Splashing the cash

April 30, 2009 at 2:00 am Leave a comment

Regular ThinkingShift readers would know I think the future will be dark for many reasons. And I’m getting pretty worried about Australia- not only how we’ll navigate through the GFC but also how we’ll come out of it at the other end (who knows when that will be). I’m no pointy-headed Economics expert but I’ve been reading heaps on the global financial hissy fit and I’m starting to wonder about a few things.

So the Australian Federal Government is throwing squillions of dollars at stimulus packages, hoping to tempt consumers to spend up and give the retail industry a boost; increased infrastructure spending is proposed and AU$900.00 bonuses for qualified people have been handed out in an attempt to avoid a long, slow, painful recession (well, heck, let’s just admit it – AUSTRALIA IS IN RECESSION). Where is this money coming from and for how long can the Rudd Government keep throwing money at failing industries and households (who most likely squirrel any bonus payments into their bank accounts rather than shopping until they are dropping). As I understand it, to finance Government spending on infrastructure, bailouts and stimulus packages, it has three ways to get its hands on money:

  • selling Australian Government bonds. These are attractive to buyers because when they mature, the principal sum is guaranteed by the Commonwealth Government;
  • borrowing overseas capital from say the IMF or Asian Development Bank; and
  • importing capital from a foreign country

But the global financial hissy fit is shrinking capital flow leading to a global solvency problem. Banks are reluctant to lend money as they stagger under the weight of financial losses on real estate. I read somewhere that the amount of money banks have in reserve that is non-borrowed funds is at a 50-year low.

Won’t this mean two things for Australia –  humongous national debt and a capital flow crisis because we won’t be able to find overseas capital? I heard on a TV program that our national debt will mean that every Australian will “owe” $10,000 each. Our Finance Minister, Lindsay Tanner, said the other day that the government’s deficits would exceed a total of $100 billion over the next three years. Crikey!  And how will the country get out of debt? Well, surely that means raising of taxes and interest rates or less government spending or both. Rudd has hinted that the rich might get slugged with a higher tax rate (following the UK’s lead). And if taxes go higher and the banks raise interest rates, then this means the bonus payments to Australians who qualified will eventually get paid back to the Government! So I’m getting concerned about what is quite clearly a debt binge that’s going on and I wonder if our Government shouldn’t be thinking of something else.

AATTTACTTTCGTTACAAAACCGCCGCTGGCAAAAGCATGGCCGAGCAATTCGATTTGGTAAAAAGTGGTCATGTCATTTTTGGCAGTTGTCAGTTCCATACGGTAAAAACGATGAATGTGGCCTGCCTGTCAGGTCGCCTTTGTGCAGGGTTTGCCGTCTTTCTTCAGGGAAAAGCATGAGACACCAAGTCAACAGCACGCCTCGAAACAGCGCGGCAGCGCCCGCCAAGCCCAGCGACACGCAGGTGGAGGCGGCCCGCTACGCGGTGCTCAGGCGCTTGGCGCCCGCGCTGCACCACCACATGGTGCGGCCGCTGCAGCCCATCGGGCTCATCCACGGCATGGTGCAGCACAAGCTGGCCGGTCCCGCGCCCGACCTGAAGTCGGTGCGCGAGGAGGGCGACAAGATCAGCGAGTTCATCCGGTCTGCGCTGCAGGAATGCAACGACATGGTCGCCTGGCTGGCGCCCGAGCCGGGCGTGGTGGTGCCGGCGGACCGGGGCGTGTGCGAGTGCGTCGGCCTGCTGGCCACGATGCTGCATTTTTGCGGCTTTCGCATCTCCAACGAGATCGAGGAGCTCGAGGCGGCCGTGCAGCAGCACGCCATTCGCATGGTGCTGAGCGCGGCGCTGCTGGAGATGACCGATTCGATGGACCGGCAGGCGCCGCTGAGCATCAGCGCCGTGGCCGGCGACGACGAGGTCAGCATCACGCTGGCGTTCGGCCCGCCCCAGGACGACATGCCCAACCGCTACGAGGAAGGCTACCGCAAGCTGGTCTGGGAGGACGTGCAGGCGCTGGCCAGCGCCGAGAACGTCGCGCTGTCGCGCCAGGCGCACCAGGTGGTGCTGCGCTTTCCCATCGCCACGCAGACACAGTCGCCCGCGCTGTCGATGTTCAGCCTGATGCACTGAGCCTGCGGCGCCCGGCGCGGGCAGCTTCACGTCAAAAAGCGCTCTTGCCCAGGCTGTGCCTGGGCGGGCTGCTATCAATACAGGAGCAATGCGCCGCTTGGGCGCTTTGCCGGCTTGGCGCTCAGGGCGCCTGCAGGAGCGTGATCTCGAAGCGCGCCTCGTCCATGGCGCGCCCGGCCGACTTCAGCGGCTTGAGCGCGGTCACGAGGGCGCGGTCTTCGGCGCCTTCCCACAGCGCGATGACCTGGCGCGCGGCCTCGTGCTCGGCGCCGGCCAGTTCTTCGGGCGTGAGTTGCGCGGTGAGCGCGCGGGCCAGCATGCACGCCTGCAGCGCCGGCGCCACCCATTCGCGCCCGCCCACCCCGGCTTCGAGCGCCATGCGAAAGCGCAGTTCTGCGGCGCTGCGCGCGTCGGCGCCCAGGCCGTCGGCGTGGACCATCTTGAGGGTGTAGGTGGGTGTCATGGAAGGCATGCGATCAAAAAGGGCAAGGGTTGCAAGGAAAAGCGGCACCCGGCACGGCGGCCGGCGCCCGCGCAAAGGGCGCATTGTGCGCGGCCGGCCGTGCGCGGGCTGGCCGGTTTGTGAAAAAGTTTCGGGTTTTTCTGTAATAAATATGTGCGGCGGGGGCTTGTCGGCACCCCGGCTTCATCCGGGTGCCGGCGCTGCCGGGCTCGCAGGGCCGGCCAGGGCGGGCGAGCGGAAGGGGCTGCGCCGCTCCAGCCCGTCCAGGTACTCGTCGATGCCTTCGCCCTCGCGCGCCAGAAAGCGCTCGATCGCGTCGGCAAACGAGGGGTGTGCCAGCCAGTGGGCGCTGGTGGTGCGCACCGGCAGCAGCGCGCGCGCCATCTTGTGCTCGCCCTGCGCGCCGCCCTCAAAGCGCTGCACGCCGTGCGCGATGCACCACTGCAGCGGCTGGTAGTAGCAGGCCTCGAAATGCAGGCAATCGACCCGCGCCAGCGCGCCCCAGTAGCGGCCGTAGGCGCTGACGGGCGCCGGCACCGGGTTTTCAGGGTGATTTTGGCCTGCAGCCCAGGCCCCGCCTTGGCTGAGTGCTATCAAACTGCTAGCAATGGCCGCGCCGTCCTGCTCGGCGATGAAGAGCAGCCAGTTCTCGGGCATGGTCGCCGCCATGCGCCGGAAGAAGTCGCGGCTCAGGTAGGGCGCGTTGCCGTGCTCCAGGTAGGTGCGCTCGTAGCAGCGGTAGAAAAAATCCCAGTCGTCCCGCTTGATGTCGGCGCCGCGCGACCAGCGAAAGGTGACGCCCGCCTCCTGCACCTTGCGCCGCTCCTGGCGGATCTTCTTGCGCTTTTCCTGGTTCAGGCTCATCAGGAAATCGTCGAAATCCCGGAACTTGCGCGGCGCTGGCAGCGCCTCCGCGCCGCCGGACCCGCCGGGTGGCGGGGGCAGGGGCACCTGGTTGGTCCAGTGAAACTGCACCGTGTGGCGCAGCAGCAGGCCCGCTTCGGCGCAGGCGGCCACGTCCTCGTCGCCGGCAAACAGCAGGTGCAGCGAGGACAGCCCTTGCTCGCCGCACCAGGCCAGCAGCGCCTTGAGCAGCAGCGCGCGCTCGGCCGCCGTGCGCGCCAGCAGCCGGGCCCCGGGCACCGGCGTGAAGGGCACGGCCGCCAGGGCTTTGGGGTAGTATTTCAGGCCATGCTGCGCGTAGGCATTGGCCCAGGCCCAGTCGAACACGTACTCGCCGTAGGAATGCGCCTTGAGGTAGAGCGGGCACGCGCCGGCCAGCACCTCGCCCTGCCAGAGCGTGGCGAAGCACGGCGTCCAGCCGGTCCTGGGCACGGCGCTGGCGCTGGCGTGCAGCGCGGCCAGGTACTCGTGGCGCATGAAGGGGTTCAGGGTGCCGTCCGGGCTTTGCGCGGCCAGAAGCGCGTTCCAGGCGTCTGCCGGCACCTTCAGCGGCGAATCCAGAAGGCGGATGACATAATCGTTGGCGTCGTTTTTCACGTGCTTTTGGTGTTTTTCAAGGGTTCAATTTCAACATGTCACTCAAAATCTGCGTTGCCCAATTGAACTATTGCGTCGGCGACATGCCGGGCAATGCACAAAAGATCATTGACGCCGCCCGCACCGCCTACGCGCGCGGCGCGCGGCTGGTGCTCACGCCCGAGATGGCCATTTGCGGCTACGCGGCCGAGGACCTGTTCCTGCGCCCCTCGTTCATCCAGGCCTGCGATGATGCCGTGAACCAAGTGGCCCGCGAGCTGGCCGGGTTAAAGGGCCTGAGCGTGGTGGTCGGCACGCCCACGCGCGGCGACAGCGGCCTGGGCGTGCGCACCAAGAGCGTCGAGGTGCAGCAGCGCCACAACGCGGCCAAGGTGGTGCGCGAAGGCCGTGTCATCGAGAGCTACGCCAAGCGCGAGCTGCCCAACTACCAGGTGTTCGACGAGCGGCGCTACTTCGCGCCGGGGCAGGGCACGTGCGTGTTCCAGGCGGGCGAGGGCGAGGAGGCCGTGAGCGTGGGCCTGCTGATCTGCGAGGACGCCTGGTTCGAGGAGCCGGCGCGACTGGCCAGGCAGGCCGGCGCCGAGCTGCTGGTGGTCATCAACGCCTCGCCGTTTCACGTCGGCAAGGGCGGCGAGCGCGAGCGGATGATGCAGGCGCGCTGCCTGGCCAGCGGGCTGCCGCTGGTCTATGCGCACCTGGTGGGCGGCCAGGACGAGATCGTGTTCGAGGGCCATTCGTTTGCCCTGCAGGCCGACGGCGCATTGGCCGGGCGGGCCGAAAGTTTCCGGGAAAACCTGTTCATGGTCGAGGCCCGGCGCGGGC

Rather than throwing $42 billion at stimulus packages that may or may not work, my view is that when a nation is in deep crisis, a responsible Government should do two things:

(1) baton down the hatches and prepare for a rough ride. After all, the IMF has just released its World Economic Outlook (grim reading) and expects the Australian economy to contract by 1.4%  in 2009 and unemployment to rise to 7.8% by 2010. So it’s no good doing the PR spin and talking about how Australia will be largely shielded from the global financial hissy fit because we’ve always been the “lucky country”.  The fact is we’re in the pickle with the rest of the world, so let’s admit it and get on with it. And getting on with it in my view means that the Government should be providing for its citizens to weather the storm – forget job creation, this is about survival and means providing housing, shelter, health care and transport, income support for those most severely affected. Then…..

(2) think about how to position Australia so that when the hissy fit is over, this country and Australians are ready and able to bolt out the gates and not be held back by a sluggish recovery. I think this means the Government taking over a lot of things – the banking system, infrastructure such as communications and rail transport that have been privatised. I have never been convinced that privatization of public utilities has increased competition (the raison d’être for privatization) and I think it is against the public interest. It is no longer about “serving the public” when something is privatized it’s about “getting profits and paying humongous salaries to CEOs” (and you finance the CEO salaries by raising prices).